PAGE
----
While industry pundits may be lamenting the lack of NFC functionality in the iPhone 5, traditional mobile banking is going strong regardless of what Apple is doing with its smartphone.
In Australia alone, seven million people are opting for mobile banking over traditional brick and mortar banking.
Recent research by Suncorp has found that Australians will spend approximately $16 billion on Internet shopping this year alone, which is an increase of $2.4 billion from 2011.
According to Suncorp Bank executive manager, Craig Fenwick, the shift from online shopping on computers to shopping on the move using our smartphones has meant that 13.6 million Australians have greater flexibility to buy what they want, when they want and where they want.
“No longer do we need to be confined to our computers, we can shop on the bus, at the beach or in the lounge room at any time,” he said.
Fenwick adds that Australian retailers are capitalising on this trend by creating applications that worked with smartphones and media tablets.
The mobile bank
This increasing amount of online retail sales is driven by smartphone usage, with Fenwick highlighting that 32 per cent of Australians making use of online banking.
“Mobile banking is fast becoming the new norm, with seven million Australians opting for a mobile bank wallet rather than a leather one,” he said.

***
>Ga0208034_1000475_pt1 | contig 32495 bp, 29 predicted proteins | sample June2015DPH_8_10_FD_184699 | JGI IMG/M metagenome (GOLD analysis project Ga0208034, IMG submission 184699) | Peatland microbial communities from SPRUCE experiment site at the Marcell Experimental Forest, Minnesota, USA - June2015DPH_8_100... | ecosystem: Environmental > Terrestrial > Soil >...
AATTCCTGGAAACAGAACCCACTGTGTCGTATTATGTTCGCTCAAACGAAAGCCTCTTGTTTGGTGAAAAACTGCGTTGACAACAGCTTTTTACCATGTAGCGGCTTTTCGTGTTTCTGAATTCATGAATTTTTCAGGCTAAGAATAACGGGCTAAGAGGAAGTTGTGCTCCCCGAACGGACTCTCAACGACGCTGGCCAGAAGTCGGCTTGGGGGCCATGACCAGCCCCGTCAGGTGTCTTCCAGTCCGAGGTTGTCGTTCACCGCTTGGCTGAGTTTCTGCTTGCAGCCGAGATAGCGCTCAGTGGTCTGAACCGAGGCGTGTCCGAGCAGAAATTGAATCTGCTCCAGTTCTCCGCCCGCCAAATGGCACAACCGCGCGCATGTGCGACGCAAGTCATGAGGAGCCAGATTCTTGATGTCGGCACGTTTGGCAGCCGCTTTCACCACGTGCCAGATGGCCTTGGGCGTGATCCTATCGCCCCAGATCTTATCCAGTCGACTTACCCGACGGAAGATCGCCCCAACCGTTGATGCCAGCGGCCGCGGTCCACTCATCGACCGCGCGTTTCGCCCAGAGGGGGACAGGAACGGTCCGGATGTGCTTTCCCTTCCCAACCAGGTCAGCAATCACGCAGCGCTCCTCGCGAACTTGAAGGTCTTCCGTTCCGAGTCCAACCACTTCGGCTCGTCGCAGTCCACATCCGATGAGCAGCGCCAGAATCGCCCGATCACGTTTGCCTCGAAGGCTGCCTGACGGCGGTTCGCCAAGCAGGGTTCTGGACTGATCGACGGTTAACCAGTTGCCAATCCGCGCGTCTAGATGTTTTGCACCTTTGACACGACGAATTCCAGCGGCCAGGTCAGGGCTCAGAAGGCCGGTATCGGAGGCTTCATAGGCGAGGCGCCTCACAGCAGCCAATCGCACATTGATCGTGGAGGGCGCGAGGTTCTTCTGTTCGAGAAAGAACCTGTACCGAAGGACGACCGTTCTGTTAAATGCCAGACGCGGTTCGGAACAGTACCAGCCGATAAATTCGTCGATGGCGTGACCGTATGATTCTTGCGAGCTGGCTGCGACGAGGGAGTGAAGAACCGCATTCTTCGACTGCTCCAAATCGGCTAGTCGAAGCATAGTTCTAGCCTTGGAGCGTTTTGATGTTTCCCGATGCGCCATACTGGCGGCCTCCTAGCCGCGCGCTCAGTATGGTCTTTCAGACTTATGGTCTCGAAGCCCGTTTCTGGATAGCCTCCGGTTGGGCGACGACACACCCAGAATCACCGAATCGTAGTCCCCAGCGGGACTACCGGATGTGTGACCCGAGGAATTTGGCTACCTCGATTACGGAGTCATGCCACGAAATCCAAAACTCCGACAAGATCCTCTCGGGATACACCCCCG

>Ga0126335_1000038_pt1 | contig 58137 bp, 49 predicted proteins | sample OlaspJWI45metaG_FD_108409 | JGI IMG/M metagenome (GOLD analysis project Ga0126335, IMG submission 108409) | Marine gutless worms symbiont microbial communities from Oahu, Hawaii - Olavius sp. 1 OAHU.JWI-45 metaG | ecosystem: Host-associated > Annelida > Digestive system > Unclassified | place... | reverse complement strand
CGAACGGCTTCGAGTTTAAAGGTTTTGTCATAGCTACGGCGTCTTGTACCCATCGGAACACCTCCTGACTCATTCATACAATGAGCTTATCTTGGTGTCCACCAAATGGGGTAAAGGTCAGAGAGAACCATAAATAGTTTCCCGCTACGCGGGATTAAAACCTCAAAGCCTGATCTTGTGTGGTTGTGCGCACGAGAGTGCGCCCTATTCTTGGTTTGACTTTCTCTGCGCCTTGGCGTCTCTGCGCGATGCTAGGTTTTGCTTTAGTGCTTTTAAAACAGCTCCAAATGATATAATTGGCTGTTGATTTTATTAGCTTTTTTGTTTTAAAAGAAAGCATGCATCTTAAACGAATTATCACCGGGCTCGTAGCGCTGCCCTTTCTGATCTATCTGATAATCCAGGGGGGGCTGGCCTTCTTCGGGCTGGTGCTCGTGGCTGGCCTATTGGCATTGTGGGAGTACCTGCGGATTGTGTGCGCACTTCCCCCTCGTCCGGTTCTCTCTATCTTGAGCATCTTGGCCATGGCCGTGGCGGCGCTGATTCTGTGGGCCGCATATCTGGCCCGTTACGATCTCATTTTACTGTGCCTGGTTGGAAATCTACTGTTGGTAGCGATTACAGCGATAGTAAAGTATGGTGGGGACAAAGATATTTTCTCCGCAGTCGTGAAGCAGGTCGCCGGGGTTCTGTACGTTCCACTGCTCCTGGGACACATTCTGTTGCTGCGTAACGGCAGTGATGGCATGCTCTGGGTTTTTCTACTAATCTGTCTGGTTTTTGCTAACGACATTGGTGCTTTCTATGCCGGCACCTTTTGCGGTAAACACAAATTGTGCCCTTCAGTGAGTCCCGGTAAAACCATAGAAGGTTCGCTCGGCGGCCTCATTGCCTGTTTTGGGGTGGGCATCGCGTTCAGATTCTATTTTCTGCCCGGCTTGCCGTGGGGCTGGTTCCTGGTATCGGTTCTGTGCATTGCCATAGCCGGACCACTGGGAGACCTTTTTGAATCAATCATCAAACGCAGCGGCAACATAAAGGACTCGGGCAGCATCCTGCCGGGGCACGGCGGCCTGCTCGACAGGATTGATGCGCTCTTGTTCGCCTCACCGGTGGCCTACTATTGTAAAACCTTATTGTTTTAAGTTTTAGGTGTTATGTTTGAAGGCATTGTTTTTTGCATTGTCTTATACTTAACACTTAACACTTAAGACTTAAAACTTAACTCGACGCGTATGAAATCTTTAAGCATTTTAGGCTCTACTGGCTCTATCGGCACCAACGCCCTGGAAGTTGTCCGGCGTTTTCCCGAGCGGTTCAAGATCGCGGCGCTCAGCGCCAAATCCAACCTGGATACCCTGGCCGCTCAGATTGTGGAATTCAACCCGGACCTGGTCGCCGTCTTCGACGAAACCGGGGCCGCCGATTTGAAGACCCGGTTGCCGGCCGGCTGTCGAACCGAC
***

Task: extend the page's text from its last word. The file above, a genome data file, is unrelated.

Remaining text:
With 57 per cent of Australian online shoppers increasing their level of spending via mobile devices over the last 12 months, Fenwick expects the trend to continue.
“2012 will mark the year that smartphones came of age as a banking tool,” he said.
Time for tablet
Since its launch in December 2011, Suncorp Bank’s own banking app has been downloaded 47,000 times by iOS users and 26,000 times by Android users, with Fenwick saying that “customers are logging on from everywhere.”
“Last month alone our internet banking users logged on more than 4.5 million times, completing their banking from Brisbane to Bangkok and Auckland to Adelaide,” he said.
While Australians may have been quick to adopt online shopping and banking on smartphones, the picture is different when it comes to tablets, with Fenwick admitting that shopping on a tablet device is "still in its infancy."
“Currently internet banking on tablets represents eight per cent but is expected to grow over the next 12 months as a greater range of tablet devices, such as the iPad mini, come onto the market,” he said.
Currently, the top task carried our by smartphone users is checking account balances or recent transactions, followed by transferring money to friends and family, and paying bills.